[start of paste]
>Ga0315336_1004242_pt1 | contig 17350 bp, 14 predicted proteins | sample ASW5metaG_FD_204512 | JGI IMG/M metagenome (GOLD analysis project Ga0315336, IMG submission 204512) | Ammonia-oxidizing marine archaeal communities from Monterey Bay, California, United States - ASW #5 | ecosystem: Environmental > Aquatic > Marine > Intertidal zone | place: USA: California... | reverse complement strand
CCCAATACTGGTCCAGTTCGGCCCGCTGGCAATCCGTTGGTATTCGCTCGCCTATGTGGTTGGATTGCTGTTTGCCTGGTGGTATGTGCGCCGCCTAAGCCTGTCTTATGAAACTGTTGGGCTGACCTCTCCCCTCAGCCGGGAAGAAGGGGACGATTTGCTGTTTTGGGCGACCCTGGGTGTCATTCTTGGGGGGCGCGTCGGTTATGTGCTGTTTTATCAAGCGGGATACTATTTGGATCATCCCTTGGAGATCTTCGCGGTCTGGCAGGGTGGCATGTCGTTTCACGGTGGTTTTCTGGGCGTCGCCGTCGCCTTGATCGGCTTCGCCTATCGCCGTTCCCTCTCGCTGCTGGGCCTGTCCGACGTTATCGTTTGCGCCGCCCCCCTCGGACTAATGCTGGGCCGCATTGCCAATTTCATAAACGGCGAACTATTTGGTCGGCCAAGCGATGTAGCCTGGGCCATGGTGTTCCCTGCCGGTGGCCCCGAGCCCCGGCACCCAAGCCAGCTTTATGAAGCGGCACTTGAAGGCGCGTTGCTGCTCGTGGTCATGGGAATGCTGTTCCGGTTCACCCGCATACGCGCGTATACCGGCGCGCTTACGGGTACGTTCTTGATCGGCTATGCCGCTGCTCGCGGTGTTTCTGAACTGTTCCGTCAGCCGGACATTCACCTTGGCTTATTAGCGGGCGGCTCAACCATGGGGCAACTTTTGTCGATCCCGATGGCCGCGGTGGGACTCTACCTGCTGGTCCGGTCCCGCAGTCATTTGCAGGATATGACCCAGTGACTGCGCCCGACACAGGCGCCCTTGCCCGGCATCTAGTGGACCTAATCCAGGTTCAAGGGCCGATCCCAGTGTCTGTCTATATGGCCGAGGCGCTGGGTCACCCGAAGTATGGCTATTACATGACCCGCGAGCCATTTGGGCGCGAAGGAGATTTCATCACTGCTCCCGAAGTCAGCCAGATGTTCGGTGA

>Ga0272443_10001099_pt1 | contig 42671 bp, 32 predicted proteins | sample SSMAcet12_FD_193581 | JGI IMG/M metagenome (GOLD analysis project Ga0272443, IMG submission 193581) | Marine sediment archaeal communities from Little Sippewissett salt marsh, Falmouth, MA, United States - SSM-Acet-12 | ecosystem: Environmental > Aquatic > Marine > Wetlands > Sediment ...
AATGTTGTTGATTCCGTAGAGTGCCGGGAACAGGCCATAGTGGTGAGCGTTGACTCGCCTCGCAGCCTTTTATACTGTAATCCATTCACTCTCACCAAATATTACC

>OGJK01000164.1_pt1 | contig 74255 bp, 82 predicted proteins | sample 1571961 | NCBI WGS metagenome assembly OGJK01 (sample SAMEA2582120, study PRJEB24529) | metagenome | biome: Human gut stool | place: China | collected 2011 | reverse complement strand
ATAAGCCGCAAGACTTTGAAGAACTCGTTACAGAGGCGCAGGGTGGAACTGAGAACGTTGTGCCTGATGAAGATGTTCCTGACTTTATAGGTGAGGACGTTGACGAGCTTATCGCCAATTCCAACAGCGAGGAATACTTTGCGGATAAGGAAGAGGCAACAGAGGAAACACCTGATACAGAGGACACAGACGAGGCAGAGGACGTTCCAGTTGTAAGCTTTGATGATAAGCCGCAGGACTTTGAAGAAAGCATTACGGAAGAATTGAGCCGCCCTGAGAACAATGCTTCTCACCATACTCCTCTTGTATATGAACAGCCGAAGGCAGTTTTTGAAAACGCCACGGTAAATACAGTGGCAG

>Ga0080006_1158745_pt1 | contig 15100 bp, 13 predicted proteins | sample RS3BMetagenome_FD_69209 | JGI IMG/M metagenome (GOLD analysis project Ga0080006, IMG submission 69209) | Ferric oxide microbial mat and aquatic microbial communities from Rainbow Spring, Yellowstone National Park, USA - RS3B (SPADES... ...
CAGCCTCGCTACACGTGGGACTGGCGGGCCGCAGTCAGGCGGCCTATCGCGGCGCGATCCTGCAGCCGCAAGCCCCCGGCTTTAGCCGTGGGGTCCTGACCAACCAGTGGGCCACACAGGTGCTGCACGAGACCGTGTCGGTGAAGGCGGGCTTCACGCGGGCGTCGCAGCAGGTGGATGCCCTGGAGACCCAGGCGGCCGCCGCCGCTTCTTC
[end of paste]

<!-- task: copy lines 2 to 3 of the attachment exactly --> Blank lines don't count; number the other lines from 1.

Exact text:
CCCAATACTGGTCCAGTTCGGCCCGCTGGCAATCCGTTGGTATTCGCTCGCCTATGTGGTTGGATTGCTGTTTGCCTGGTGGTATGTGCGCCGCCTAAGCCTGTCTTATGAAACTGTTGGGCTGACCTCTCCCCTCAGCCGGGAAGAAGGGGACGATTTGCTGTTTTGGGCGACCCTGGGTGTCATTCTTGGGGGGCGCGTCGGTTATGTGCTGTTTTATCAAGCGGGATACTATTTGGATCATCCCTTGGAGATCTTCGCGGTCTGGCAGGGTGGCATGTCGTTTCACGGTGGTTTTCTGGGCGTCGCCGTCGCCTTGATCGGCTTCGCCTATCGCCGTTCCCTCTCGCTGCTGGGCCTGTCCGACGTTATCGTTTGCGCCGCCCCCCTCGGACTAATGCTGGGCCGCATTGCCAATTTCATAAACGGCGAACTATTTGGTCGGCCAAGCGATGTAGCCTGGGCCATGGTGTTCCCTGCCGGTGGCCCCGAGCCCCGGCACCCAAGCCAGCTTTATGAAGCGGCACTTGAAGGCGCGTTGCTGCTCGTGGTCATGGGAATGCTGTTCCGGTTCACCCGCATACGCGCGTATACCGGCGCGCTTACGGGTACGTTCTTGATCGGCTATGCCGCTGCTCGCGGTGTTTCTGAACTGTTCCGTCAGCCGGACATTCACCTTGGCTTATTAGCGGGCGGCTCAACCATGGGGCAACTTTTGTCGATCCCGATGGCCGCGGTGGGACTCTACCTGCTGGTCCGGTCCCGCAGTCATTTGCAGGATATGACCCAGTGACTGCGCCCGACACAGGCGCCCTTGCCCGGCATCTAGTGGACCTAATCCAGGTTCAAGGGCCGATCCCAGTGTCTGTCTATATGGCCGAGGCGCTGGGTCACCCGAAGTATGGCTATTACATGACCCGCGAGCCATTTGGGCGCGAAGGAGATTTCATCACTGCTCCCGAAGTCAGCCAGATGTTCGGTGA

>Ga0272443_10001099_pt1 | contig 42671 bp, 32 predicted proteins | sample SSMAcet12_FD_193581 | JGI IMG/M metagenome (GOLD analysis project Ga0272443, IMG submission 193581) | Marine sediment archaeal communities from Little Sippewissett salt marsh, Falmouth, MA, United States - SSM-Acet-12 | ecosystem: Environmental > Aquatic > Marine > Wetlands > Sediment ...